3
$\begingroup$

Let's say I have a hypothetical sensor that provides, for example, velocity estimates, and I affix that sensor at some non-zero rotational offset from the robot's base. I also have an EKF that is estimating the robot's velocity.

Normally, the innovation calculation for an EKF looks like this:

$$ y_k = z_k - h(x_k) $$

In this case, $h$ would just be the rotation matrix of the rotational offset. What are the ramifications if instead, I pre-process the sensor measurement by rotating $z_k$ by the inverse rotation, which will put its coordinates in the frame of the robot? Can I then safely just make $h$ the identity matrix $I$?

$\endgroup$
1
  • $\begingroup$ The KF is a closed-form estimator. Without seeing equations, you can't really say if it's the same. $\endgroup$ – Josh Vander Hook Jun 18 '14 at 18:48
1
$\begingroup$

The KF (EKF), even though it is closed form, does not require you to input directly what your sensors sense. Preprocessing is OK if you are doing it perfectly and not losing information.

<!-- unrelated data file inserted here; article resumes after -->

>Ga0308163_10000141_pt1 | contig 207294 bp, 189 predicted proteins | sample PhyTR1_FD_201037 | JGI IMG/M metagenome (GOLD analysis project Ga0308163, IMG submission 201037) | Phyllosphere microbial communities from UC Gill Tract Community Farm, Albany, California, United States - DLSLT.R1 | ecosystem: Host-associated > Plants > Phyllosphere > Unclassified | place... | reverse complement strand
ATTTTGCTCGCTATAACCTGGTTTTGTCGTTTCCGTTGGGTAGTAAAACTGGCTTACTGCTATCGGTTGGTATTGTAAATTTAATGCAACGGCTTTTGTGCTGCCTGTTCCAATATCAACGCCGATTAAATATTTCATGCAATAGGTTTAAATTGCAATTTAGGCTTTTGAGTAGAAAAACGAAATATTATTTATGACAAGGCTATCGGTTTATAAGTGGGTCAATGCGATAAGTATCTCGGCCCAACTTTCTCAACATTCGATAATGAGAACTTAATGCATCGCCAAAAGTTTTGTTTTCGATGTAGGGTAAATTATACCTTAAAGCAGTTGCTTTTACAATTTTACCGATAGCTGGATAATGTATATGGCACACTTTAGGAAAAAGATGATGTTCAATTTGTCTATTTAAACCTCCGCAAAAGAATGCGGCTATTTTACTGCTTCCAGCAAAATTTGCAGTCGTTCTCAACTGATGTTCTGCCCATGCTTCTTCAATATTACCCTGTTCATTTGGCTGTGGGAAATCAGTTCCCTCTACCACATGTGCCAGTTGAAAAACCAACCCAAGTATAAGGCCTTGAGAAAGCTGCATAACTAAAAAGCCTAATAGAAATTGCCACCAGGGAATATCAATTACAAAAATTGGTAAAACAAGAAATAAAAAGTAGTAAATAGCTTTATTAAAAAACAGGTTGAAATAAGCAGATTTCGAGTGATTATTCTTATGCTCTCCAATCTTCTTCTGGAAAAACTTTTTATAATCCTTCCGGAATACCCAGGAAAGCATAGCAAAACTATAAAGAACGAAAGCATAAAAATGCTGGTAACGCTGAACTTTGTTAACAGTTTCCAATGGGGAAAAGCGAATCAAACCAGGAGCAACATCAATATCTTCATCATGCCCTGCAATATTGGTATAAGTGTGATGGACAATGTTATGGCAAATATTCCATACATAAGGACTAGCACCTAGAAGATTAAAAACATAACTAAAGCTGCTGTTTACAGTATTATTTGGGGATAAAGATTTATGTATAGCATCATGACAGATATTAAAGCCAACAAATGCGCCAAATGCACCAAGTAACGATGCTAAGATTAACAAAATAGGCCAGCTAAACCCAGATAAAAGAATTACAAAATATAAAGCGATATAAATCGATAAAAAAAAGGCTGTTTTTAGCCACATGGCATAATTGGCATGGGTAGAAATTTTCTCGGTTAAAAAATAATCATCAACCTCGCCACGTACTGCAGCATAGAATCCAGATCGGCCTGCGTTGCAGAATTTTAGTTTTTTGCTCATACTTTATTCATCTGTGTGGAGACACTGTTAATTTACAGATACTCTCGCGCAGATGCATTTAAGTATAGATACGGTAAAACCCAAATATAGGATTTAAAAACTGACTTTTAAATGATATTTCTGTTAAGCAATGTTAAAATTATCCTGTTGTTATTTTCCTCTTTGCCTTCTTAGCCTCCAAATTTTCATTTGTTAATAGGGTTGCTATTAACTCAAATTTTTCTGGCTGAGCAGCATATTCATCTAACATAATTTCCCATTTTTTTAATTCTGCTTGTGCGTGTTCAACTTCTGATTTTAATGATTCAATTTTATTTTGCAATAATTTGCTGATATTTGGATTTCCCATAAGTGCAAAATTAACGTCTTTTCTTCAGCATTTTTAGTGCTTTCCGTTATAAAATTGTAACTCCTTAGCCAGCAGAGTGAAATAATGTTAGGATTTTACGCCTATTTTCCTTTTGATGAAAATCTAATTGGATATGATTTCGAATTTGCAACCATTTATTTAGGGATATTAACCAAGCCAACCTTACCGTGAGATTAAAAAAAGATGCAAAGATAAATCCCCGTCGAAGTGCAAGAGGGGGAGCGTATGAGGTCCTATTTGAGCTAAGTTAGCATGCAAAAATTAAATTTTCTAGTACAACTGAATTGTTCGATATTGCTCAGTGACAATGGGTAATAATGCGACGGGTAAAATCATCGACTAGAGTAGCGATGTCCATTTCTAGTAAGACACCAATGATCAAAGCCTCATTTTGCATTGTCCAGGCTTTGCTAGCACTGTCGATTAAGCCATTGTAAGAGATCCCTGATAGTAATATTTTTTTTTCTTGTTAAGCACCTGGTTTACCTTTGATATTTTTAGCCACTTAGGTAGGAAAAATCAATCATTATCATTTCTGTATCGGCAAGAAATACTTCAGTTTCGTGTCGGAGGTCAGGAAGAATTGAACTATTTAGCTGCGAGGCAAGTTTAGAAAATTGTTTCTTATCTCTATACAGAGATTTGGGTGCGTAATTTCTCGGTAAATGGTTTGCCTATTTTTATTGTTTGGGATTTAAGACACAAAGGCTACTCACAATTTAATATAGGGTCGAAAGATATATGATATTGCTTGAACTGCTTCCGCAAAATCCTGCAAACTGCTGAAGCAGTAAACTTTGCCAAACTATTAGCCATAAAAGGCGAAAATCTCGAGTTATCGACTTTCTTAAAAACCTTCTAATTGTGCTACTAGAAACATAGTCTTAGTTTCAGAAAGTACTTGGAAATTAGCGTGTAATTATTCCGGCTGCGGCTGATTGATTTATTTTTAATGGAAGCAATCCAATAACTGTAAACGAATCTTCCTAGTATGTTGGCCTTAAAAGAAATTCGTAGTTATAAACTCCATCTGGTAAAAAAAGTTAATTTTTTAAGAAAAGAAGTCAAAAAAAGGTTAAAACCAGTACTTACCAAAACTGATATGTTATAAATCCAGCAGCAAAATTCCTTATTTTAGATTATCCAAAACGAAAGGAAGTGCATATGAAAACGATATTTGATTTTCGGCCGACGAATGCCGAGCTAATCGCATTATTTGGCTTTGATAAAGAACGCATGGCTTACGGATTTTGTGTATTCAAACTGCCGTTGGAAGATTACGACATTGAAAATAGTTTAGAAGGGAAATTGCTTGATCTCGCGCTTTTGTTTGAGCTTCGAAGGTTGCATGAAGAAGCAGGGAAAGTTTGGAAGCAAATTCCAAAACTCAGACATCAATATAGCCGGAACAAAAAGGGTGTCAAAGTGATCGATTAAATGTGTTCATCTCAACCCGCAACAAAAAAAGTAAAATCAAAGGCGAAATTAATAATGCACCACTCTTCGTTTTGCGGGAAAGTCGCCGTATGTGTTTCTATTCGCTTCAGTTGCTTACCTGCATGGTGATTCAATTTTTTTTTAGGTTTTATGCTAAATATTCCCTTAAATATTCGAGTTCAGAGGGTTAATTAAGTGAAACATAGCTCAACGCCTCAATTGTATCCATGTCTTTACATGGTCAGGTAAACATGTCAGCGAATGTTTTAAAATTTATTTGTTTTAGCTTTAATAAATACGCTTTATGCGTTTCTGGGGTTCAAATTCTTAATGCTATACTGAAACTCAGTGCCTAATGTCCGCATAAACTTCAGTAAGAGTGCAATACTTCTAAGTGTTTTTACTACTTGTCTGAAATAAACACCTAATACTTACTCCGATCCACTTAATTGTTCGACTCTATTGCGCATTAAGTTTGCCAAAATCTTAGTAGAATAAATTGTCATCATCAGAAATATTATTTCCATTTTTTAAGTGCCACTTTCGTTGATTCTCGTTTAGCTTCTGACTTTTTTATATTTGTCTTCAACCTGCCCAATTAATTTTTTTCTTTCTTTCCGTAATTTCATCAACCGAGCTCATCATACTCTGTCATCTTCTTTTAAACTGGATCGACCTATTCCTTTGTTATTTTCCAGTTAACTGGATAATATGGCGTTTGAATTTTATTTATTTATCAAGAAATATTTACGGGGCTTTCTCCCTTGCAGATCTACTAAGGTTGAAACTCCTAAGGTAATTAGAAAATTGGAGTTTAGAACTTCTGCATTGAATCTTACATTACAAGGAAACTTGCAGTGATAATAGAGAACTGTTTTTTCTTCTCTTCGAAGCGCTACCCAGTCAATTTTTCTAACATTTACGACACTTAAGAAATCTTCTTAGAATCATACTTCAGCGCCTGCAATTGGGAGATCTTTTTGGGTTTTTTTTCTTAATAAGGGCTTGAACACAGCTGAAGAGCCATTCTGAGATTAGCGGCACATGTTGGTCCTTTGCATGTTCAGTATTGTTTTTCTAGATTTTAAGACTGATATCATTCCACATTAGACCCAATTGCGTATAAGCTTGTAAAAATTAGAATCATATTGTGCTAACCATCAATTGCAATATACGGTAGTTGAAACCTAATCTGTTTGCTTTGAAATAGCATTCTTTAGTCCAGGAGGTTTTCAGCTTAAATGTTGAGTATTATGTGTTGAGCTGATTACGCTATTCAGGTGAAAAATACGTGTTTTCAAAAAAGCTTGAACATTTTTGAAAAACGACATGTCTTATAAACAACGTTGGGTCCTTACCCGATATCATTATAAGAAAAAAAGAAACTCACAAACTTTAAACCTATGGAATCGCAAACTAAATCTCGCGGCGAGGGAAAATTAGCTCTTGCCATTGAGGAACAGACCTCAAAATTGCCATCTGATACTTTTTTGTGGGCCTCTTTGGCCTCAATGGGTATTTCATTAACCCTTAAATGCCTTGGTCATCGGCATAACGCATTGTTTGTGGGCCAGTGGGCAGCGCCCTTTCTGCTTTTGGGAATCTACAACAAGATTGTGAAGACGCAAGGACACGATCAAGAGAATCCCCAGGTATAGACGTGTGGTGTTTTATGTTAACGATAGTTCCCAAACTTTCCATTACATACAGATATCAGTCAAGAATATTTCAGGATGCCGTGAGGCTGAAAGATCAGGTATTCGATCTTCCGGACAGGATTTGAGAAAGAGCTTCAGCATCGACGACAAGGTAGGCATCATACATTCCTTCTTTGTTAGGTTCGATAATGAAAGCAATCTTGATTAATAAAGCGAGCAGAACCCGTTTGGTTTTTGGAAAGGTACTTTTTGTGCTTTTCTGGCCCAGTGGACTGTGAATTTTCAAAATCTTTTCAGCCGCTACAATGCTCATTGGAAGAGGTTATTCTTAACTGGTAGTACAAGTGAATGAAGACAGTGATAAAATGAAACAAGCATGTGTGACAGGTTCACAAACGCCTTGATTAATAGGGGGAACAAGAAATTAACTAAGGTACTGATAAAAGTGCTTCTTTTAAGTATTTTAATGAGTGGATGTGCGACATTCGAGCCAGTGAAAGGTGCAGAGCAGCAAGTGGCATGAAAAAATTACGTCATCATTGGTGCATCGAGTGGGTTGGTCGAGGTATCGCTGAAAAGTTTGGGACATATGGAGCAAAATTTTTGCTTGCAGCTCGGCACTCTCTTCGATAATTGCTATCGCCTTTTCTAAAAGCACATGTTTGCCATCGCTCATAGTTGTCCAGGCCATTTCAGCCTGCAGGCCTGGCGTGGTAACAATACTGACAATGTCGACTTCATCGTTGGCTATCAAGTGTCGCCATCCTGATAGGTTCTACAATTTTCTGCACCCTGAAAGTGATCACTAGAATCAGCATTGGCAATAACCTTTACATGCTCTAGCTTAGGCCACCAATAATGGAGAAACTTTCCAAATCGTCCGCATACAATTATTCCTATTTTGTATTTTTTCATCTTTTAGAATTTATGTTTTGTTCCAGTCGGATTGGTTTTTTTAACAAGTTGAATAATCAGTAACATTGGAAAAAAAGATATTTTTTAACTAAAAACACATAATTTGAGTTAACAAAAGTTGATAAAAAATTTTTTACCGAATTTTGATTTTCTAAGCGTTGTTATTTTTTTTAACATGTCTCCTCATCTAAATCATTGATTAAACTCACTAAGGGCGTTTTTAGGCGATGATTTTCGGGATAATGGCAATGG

Consider GPS measurements, which may occur in a coordinate frame which is "rotated" with respect to the robot's base or the robot's map coordinate frame. The "rotation" (pre-processing) and scaling (to find x-y from long-lat), are typically not included in the Jacobian.

In your example, if "rotating" the velocity sensor meant that it detected: $v+b$ for velcoity vector $v$ and some fixed bias $b$, then yes, simply removing the bias before incorporating the data is fine. Your innovation has the same value, since $h(x)$ is already the operation you described (applying the rotation).

But if the velocity sensor now measured $v+f(x)$, as in it measured greater velocity if the robot was turning right than left (as is the case of optical flow calculations from a camera facing a little to the right instead of directly forward), then you'd have to be much more careful. (Update jacobians or have near-perfect pre-processing).

$\endgroup$
1
  • $\begingroup$ Excellent, exactly what I wanted to know. Thank you! $\endgroup$ – TheWumpus Jun 18 '14 at 19:20

Your Answer

By clicking “Post Your Answer”, you agree to our terms of service, privacy policy and cookie policy

Not the answer you're looking for? Browse other questions tagged or ask your own question.